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Old 26-06-2008, 20:18   #31
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Dan--

The reason I began this thread was the failure of our Garmin 2006C chart-plotter. I merely intended to point out the merit of having back-up Paper Charts. To reiterate:

<snip>

While we did have back-up GPS units aboard--several in fact--absent a chart to plot our highly accurate positions on, the back-up GPS data would have been nearly useless, particularly so if we'd needed to find a harbor of refuge.
First off for the record - I have to admit to perhaps misleading anyone. I have a full set of Singapore/West Malaysia waters charts on board.

When I fly I have current aviation charts on board.

However - If you have a plotter and a hand held (or two) with chart data, I think you are in pretty good shape.

I am still curious about GPS failure rates - You state they fail "regularly" - I don't know what scale regularly falls on but my GPS experience is quite different.
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Old 09-10-2008, 11:54   #32
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Merit of Paper Charts Revisited

To those who would like to think their GPS devices are reliable enough to allow one to forgo being armed with paper charts please note the following (abstracted from Latitude 38):

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October 8, 2008 – Planet Earth
If you've experienced odd problems with your GPS lately, you're not alone. A number of sailors have reported that after booting up their GPS recently, the screen simply goes blank.
The full text of the foregoing appears at Latitude 38 - The West's Premier Sailing & Marine Magazine

FWIW...

s/v HyLyte
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Old 09-10-2008, 12:01   #33
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Bah!

Maybe that's what has been behind a series of "events" during my latest trips. My normally very reliable GPS will suddenly have a series of reliable fixes within about a 12 mile radius, the resulting track looking very similar to a snarl in the a thread. Lasts about a minute or two (with amazing otg speeds!) then all is fine again.

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Old 09-10-2008, 14:33   #34
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On a recent charter I idled into an anchorage and dropped the hook in 7 feet of water. The chartplotter showed me over the edge of where it went from 8 to 7 to 3ft. My plan was to get right to the 4-5 area and drop the hook. I went so far into the 3ft area still showing 7ft and was close enough to shore that I went ahead and dropped the hook. No big deal. Plenty of room for others if they came in later. I figured there is always room for chart and plotter data error.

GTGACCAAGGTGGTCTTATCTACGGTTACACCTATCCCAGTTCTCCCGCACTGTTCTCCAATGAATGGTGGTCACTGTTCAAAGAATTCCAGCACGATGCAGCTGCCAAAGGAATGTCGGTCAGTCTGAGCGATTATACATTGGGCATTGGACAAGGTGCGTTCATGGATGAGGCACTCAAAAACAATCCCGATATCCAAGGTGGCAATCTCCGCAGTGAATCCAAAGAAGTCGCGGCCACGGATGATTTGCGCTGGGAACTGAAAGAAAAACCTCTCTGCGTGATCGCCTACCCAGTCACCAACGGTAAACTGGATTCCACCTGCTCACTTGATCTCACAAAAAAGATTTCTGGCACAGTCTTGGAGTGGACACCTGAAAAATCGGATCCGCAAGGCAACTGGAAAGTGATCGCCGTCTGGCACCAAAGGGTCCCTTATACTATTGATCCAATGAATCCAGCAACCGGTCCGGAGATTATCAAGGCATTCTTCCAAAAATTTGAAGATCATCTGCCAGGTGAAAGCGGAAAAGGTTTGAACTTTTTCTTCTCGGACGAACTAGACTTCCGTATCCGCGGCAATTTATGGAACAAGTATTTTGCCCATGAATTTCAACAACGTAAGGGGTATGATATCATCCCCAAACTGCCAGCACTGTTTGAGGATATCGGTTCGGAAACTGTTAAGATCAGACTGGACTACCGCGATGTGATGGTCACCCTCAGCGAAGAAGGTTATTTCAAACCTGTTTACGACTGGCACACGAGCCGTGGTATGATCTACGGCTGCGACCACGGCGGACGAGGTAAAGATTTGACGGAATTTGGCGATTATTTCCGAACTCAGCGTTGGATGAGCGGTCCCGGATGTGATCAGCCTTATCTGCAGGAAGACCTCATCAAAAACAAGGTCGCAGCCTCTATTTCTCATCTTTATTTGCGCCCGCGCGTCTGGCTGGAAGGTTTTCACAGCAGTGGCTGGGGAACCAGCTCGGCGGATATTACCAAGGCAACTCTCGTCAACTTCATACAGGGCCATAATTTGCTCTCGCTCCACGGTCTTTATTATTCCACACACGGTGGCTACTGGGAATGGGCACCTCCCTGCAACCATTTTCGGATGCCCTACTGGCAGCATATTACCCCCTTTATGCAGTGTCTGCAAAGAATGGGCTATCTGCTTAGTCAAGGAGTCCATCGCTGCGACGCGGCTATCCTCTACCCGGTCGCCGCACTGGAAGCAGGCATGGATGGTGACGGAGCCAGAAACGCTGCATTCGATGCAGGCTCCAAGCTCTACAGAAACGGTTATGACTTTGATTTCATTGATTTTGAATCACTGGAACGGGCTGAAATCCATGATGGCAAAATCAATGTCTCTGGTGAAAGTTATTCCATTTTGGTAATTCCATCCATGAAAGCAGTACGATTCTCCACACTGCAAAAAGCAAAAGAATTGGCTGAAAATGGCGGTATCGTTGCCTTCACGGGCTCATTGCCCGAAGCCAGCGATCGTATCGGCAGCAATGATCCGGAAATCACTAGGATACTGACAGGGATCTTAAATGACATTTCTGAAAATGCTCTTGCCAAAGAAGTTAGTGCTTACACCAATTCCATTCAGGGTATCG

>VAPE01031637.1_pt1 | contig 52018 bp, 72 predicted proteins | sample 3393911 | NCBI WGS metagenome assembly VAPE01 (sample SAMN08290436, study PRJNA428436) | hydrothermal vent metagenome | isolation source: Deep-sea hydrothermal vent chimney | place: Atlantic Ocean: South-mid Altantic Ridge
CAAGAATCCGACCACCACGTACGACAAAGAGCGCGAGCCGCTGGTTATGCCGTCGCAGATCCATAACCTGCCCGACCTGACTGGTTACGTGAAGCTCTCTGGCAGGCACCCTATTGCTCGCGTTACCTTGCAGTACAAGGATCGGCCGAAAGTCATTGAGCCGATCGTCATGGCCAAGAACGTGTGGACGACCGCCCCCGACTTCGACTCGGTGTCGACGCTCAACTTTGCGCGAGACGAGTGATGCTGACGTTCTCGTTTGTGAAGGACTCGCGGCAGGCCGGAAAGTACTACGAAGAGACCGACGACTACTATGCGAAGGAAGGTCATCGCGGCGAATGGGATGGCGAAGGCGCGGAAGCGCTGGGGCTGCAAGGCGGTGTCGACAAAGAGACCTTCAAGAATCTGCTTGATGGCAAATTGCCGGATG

Next morning (late - ahhhh vacation) when we left the restarted plotter started us out in the 7ft area! It even erased the part of the track from the previous evening that showed us in the 3ft area. Also, the start point was not connected to the end point from the previous evening.
I did not take bearings and apply them to the paper chart. Maybe if it was my boat and I was living on it.........
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Old 09-10-2008, 21:15   #35
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Therapy - Sounds like you drug the anchor.
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Old 09-10-2008, 22:27   #36
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I am still curious about GPS failure rates - You state they fail "regularly" - I don't know what scale regularly falls on but my GPS experience is quite different.
My experience is very different too.

Our GPS is on fulltime for the equvalent of 2 months a year plus the equivalent of 30% of the time for the rest of the year (and that for years longer than a decade now) and have never experienced more than the very occasional couple of seconds of lost fix when sorting itself out over satellite availability - always obvious because of the audible alarm. Those have almost always been when we have had high hills close by obscuring part of the sky.

I suspect most problems are from interference or other fault on the boat itself (perhaps made more suscpetible by poor cabling practices). But is always uncomfortable to look for fault in ones own boat, always nice to blame it on others .
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Old 09-10-2008, 23:10   #37
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Gentleman, I have spent some time now keeping my mouth shut and reading many of the threads here. There is no doubt a huge amount of knowledge and experience here. It has shown me many areas where I should use great caution in my boating as well as my planning.
However, I cannot help but be amazed at your propensity to debate between yourselves an obvious fact. Such as in this thread, it begins by one poster stating flatly his electronics failed and he would have been in dire straits had he not had paper charts, and you all (nearly) ensue by arguing whether or not they can or will fail! You debate the need for paper since eletronics are so reliable, yet, there is the poster again, this time reminding you he started this thread because his DID fail.
Another poster comes on asking for your help and experience and again you would rather argue amoungst each other than completely answering his question (it was partially answered).
I employ you, please, when a person genuinely ask's for your help, put your arguments aside and help them.